A couple of weeks ago, I took a class on how to make wired rings. I finally got around to finishing them now. We learned how to make six styles in all. Everyone got the same kinds and colors of beads to use, which explains why some of them are not what I would choose, but we brought our own wire.

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The numbers indicate the order in which they were made.

These rings are made by wrapping wire around a mandrel. We first needed to find our ring size for the fingers we wanted to wear the rings on. I prefer to wear rings on my index fingers, so I made my rings accordingly. Unfortunately, it’s easy for the wire to slip on the mandrel from one size to another, or for the coil to loosen after removing it from the mandrel, as many of my classmates experienced. I was lucky that most of my rings ended up the correct size or close enough. For all of them except #6, we were taught to wrap the wire one size larger than the desired size. For #6, it was half a size larger. This is necessary because wrapping the wires around the shank (to secure the ends and keep the ring together) will make the ring smaller.

My first ring was kind of messed up but it was still wearable. The second one turned out nice, but I think the third one (with the button bead made from bone) turned out the best out of all the ones I made that day. It was actually the easiest one to make.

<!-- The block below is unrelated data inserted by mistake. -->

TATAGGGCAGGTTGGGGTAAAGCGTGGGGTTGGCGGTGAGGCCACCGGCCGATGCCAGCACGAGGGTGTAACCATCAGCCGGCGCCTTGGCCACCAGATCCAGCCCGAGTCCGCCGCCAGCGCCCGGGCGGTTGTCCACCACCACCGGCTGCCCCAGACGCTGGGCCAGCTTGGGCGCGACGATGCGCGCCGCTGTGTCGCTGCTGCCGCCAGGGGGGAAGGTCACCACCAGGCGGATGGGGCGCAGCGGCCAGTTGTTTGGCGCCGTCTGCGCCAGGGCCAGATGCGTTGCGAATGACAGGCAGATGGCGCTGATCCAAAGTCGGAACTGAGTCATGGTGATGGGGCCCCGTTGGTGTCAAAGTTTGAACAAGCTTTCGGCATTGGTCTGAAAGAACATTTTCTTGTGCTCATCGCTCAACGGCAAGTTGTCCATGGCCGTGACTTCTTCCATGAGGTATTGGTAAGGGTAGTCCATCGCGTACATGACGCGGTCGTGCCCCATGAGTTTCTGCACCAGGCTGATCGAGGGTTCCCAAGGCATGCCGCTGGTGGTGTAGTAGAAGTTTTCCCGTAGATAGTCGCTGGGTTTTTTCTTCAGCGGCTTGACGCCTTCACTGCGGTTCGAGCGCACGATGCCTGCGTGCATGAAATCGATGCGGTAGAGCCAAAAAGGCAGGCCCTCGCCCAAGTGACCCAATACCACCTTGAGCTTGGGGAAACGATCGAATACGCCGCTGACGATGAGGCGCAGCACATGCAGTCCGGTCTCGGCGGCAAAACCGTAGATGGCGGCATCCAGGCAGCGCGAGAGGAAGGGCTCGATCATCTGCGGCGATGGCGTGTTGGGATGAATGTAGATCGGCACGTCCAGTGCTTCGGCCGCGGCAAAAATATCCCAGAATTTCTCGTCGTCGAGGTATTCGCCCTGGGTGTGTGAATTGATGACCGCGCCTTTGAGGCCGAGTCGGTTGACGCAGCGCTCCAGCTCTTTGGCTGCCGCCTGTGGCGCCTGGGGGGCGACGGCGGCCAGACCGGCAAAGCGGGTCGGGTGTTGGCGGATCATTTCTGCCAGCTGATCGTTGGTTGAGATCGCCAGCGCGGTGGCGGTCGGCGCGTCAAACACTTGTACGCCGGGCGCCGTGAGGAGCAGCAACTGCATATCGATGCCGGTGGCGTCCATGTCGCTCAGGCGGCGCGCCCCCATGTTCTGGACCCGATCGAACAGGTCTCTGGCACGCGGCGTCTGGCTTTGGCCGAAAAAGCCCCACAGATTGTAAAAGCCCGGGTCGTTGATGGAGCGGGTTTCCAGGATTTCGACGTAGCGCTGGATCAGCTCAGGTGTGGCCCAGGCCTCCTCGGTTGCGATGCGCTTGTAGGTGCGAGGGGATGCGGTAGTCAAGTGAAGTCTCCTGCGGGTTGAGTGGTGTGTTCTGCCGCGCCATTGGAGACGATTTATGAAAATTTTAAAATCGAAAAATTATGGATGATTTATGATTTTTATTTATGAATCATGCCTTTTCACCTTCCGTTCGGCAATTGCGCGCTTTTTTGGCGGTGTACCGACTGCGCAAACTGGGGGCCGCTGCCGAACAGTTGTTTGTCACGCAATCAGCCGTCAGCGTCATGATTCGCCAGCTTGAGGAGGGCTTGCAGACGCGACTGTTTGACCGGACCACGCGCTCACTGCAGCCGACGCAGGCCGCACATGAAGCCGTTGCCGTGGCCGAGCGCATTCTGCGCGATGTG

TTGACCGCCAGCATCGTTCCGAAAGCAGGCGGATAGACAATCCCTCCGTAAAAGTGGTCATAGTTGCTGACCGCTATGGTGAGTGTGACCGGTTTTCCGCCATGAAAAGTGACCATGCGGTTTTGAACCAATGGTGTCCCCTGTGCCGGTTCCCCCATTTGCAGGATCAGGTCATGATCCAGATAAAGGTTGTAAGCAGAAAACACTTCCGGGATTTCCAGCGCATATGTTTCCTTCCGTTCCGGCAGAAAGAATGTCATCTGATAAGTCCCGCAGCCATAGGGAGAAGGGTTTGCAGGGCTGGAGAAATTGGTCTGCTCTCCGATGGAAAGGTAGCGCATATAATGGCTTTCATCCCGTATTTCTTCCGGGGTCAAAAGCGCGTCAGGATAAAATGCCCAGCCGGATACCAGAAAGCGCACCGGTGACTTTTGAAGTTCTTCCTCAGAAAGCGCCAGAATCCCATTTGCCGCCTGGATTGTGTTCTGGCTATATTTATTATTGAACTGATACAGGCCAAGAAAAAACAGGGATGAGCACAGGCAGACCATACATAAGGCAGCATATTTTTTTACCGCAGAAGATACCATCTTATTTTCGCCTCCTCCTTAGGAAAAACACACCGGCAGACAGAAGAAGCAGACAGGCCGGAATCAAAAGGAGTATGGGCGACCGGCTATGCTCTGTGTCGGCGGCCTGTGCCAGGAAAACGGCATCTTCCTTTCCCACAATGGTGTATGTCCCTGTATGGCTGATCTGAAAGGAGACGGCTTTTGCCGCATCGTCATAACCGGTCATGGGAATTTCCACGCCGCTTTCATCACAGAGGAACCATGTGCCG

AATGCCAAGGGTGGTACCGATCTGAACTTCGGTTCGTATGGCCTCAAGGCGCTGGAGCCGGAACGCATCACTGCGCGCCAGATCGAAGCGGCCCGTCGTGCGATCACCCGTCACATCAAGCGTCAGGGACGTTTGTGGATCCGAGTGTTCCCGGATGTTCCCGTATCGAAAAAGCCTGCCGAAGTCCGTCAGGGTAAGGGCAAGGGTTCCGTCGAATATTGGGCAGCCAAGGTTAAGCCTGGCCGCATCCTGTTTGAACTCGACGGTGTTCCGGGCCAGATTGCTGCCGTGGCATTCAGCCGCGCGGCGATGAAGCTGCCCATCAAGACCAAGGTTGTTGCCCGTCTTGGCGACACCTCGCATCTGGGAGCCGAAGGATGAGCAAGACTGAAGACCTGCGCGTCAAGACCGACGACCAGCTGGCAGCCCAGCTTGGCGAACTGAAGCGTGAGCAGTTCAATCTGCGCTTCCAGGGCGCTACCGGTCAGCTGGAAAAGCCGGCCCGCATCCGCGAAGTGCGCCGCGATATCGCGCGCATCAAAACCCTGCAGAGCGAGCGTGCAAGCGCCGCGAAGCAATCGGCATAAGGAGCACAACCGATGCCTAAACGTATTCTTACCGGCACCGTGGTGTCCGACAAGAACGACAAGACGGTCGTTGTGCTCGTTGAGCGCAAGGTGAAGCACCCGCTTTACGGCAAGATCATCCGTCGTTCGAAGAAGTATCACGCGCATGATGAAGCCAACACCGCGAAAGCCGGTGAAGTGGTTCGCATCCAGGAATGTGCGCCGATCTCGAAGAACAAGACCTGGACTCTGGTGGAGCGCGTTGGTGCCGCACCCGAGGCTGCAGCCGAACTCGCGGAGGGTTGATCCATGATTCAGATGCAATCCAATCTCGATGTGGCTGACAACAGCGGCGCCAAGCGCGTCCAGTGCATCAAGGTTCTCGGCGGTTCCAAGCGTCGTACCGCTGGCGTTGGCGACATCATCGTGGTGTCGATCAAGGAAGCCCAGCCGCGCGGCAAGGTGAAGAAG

My “rose” ring (#4) ended up much larger than I intended because I accidentally unhooked the connection between the two ends of the wire. (I was aiming to make it a 6.5, but it ended up a size 10.) I didn’t feel like picking at the coils to make them look more like rose petals out of fear of destroying the whole thing. It’s green because I didn’t want to use my silver wire for it and the only other 20 gauge wire that I had with me that day was green. It was the design I was least interested in, but it might look lovely in pink if I ever buy pink wire.

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I hope to redo the one with the three crystals, since it was done a bit messy. I think I will use a different silver plated wire that is dead soft copper instead of half hard, so it’ll be easier to work with.

The last ring we made was the one with dangles. At first I wasn’t too enthusiastic about it, but after finishing it, I like what I got. We ran out of time to complete that one in class, so I finished making the dangles on my own. Everyone’s designs probably turned out different. I was afraid of accidentally cracking the crystals while making a wrapped loop, so I made simple loops when crystals were right under the loop. But to have balance (3 simple loops, 3 wrapped loops), I hesitantly made a wrapped loop for the last crystal I added. I also was concerned that simple loops might get pulled open too easily and I would lose the crystals (even though this is 20 gauge medium temper wire). I didn’t want to only make coils at the bottom of all of them, so I tried (for the first time) the design with the three loops, which I had seen in a book. Once again, there were 3 coils and 3 of those loopy things, for balance.